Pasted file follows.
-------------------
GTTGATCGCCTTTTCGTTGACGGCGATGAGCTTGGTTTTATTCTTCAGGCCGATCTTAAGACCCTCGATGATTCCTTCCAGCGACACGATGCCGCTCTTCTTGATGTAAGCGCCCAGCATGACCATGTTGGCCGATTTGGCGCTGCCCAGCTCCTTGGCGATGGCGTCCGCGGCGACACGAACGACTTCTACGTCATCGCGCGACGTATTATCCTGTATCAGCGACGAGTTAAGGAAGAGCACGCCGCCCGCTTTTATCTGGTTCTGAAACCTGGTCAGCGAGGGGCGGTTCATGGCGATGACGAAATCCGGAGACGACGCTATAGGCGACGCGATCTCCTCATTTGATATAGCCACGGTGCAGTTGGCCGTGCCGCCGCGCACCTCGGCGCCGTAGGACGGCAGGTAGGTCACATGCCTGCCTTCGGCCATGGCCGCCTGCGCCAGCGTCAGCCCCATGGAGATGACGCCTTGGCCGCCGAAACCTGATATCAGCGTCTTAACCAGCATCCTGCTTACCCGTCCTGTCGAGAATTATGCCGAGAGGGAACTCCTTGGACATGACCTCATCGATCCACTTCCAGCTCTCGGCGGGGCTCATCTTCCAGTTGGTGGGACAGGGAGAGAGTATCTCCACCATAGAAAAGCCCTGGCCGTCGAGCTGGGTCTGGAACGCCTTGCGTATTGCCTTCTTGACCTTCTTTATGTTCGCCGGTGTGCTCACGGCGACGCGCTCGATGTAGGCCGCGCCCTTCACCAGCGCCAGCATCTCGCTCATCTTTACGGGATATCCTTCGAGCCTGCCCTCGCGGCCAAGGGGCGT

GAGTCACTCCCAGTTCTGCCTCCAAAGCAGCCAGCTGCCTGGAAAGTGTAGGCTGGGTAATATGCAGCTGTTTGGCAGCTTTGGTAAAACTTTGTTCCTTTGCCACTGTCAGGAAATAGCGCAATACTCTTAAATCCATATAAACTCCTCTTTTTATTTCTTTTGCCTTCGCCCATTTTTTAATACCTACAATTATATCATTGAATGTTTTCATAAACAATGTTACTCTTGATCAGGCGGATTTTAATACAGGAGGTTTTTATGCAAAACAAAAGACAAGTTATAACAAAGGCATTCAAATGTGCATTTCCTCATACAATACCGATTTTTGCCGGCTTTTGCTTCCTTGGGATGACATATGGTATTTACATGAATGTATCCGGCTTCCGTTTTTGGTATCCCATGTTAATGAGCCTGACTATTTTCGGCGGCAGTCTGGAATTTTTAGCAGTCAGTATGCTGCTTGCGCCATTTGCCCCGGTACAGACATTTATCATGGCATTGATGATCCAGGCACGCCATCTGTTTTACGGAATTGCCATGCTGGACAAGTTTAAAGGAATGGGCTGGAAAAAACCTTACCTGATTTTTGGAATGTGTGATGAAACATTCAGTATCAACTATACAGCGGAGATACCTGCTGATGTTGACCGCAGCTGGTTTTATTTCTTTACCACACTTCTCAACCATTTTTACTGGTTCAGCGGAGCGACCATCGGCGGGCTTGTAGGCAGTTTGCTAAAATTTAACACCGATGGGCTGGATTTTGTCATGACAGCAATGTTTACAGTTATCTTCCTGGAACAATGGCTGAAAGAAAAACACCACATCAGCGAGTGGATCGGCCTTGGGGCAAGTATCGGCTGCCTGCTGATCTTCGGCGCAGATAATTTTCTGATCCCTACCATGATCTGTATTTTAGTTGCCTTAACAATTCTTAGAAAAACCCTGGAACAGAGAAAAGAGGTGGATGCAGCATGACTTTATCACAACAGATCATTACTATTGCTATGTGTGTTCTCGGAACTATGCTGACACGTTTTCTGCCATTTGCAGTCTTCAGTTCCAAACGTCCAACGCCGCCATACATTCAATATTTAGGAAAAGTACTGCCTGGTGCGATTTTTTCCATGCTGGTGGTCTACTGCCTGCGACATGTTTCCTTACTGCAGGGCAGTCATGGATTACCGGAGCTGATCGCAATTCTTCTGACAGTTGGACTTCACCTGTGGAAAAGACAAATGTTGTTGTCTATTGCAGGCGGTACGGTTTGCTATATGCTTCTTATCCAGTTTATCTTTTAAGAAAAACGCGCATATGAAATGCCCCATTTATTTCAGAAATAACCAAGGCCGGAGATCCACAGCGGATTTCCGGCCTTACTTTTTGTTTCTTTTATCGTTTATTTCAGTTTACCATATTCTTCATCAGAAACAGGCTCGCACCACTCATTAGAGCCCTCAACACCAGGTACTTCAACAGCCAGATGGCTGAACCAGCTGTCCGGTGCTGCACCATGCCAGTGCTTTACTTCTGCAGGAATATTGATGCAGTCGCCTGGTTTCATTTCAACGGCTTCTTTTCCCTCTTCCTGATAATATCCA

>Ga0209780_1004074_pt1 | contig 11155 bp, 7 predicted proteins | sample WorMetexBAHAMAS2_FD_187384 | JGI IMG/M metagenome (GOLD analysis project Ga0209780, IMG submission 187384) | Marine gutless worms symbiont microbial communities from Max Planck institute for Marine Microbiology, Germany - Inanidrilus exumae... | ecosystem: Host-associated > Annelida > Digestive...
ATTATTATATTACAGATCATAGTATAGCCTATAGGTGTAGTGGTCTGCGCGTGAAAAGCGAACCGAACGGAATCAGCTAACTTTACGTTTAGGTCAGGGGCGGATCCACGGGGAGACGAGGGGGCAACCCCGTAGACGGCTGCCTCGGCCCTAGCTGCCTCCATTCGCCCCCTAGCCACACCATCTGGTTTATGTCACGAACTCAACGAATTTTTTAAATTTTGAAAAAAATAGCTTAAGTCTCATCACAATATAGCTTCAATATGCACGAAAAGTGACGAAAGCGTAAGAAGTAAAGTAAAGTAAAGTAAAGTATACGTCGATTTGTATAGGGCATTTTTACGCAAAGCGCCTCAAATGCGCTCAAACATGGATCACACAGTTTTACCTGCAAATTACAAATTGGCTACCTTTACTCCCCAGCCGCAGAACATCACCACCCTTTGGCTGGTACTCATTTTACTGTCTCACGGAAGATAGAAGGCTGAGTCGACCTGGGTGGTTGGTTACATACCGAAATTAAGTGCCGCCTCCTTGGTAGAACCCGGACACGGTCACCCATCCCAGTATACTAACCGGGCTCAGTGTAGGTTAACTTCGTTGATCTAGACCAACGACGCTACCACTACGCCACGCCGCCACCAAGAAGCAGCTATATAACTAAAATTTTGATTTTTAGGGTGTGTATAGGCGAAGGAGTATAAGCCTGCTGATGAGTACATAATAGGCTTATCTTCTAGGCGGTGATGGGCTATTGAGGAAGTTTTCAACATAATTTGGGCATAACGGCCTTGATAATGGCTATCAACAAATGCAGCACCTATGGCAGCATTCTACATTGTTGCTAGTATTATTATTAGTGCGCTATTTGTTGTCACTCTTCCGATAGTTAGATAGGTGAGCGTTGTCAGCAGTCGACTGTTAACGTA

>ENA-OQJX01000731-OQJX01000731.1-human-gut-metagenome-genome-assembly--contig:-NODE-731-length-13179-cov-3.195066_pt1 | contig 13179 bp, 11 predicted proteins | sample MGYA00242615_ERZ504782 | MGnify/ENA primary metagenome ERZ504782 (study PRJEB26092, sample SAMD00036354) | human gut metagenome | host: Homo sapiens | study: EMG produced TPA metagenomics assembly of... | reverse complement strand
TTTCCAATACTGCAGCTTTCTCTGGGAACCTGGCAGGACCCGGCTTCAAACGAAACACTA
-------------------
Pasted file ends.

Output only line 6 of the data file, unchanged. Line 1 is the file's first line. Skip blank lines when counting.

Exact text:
TTTCCAATACTGCAGCTTTCTCTGGGAACCTGGCAGGACCCGGCTTCAAACGAAACACTA